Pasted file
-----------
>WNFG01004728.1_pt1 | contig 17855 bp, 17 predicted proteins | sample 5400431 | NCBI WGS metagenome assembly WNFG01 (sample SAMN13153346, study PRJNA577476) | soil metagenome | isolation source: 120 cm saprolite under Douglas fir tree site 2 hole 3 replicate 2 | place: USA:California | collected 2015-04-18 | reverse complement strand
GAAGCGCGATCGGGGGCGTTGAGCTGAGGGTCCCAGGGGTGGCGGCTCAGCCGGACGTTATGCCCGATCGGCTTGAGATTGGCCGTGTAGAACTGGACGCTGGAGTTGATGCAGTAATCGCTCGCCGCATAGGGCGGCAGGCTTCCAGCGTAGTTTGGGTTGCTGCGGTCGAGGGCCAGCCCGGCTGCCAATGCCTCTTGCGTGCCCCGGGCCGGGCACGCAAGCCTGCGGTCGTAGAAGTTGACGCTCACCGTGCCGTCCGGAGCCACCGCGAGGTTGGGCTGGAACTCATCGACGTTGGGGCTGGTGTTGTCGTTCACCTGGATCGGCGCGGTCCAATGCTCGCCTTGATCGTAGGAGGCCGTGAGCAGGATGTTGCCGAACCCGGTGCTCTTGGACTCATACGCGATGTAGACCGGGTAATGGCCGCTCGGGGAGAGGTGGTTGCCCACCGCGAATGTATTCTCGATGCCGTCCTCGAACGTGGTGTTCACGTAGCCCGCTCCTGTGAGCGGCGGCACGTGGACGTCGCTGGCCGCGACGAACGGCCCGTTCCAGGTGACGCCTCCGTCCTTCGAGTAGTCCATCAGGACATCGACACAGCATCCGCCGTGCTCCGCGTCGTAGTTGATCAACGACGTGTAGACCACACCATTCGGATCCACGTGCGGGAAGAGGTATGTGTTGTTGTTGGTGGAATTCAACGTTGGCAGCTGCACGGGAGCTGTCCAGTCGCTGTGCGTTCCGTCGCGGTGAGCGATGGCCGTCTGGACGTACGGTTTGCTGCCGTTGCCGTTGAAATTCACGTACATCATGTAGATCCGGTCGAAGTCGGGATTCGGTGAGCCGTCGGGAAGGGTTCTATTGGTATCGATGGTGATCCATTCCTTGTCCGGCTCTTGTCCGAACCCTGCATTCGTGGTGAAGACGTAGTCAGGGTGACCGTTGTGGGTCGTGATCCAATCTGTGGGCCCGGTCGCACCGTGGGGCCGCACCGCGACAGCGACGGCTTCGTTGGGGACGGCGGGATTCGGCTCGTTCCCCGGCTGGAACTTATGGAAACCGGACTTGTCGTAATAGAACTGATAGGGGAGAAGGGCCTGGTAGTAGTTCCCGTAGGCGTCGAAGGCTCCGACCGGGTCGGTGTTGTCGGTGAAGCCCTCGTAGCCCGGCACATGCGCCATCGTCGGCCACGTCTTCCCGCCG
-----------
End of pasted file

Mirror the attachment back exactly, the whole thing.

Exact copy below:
>WNFG01004728.1_pt1 | contig 17855 bp, 17 predicted proteins | sample 5400431 | NCBI WGS metagenome assembly WNFG01 (sample SAMN13153346, study PRJNA577476) | soil metagenome | isolation source: 120 cm saprolite under Douglas fir tree site 2 hole 3 replicate 2 | place: USA:California | collected 2015-04-18 | reverse complement strand
GAAGCGCGATCGGGGGCGTTGAGCTGAGGGTCCCAGGGGTGGCGGCTCAGCCGGACGTTATGCCCGATCGGCTTGAGATTGGCCGTGTAGAACTGGACGCTGGAGTTGATGCAGTAATCGCTCGCCGCATAGGGCGGCAGGCTTCCAGCGTAGTTTGGGTTGCTGCGGTCGAGGGCCAGCCCGGCTGCCAATGCCTCTTGCGTGCCCCGGGCCGGGCACGCAAGCCTGCGGTCGTAGAAGTTGACGCTCACCGTGCCGTCCGGAGCCACCGCGAGGTTGGGCTGGAACTCATCGACGTTGGGGCTGGTGTTGTCGTTCACCTGGATCGGCGCGGTCCAATGCTCGCCTTGATCGTAGGAGGCCGTGAGCAGGATGTTGCCGAACCCGGTGCTCTTGGACTCATACGCGATGTAGACCGGGTAATGGCCGCTCGGGGAGAGGTGGTTGCCCACCGCGAATGTATTCTCGATGCCGTCCTCGAACGTGGTGTTCACGTAGCCCGCTCCTGTGAGCGGCGGCACGTGGACGTCGCTGGCCGCGACGAACGGCCCGTTCCAGGTGACGCCTCCGTCCTTCGAGTAGTCCATCAGGACATCGACACAGCATCCGCCGTGCTCCGCGTCGTAGTTGATCAACGACGTGTAGACCACACCATTCGGATCCACGTGCGGGAAGAGGTATGTGTTGTTGTTGGTGGAATTCAACGTTGGCAGCTGCACGGGAGCTGTCCAGTCGCTGTGCGTTCCGTCGCGGTGAGCGATGGCCGTCTGGACGTACGGTTTGCTGCCGTTGCCGTTGAAATTCACGTACATCATGTAGATCCGGTCGAAGTCGGGATTCGGTGAGCCGTCGGGAAGGGTTCTATTGGTATCGATGGTGATCCATTCCTTGTCCGGCTCTTGTCCGAACCCTGCATTCGTGGTGAAGACGTAGTCAGGGTGACCGTTGTGGGTCGTGATCCAATCTGTGGGCCCGGTCGCACCGTGGGGCCGCACCGCGACAGCGACGGCTTCGTTGGGGACGGCGGGATTCGGCTCGTTCCCCGGCTGGAACTTATGGAAACCGGACTTGTCGTAATAGAACTGATAGGGGAGAAGGGCCTGGTAGTAGTTCCCGTAGGCGTCGAAGGCTCCGACCGGGTCGGTGTTGTCGGTGAAGCCCTCGTAGCCCGGCACATGCGCCATCGTCGGCCACGTCTTCCCGCCG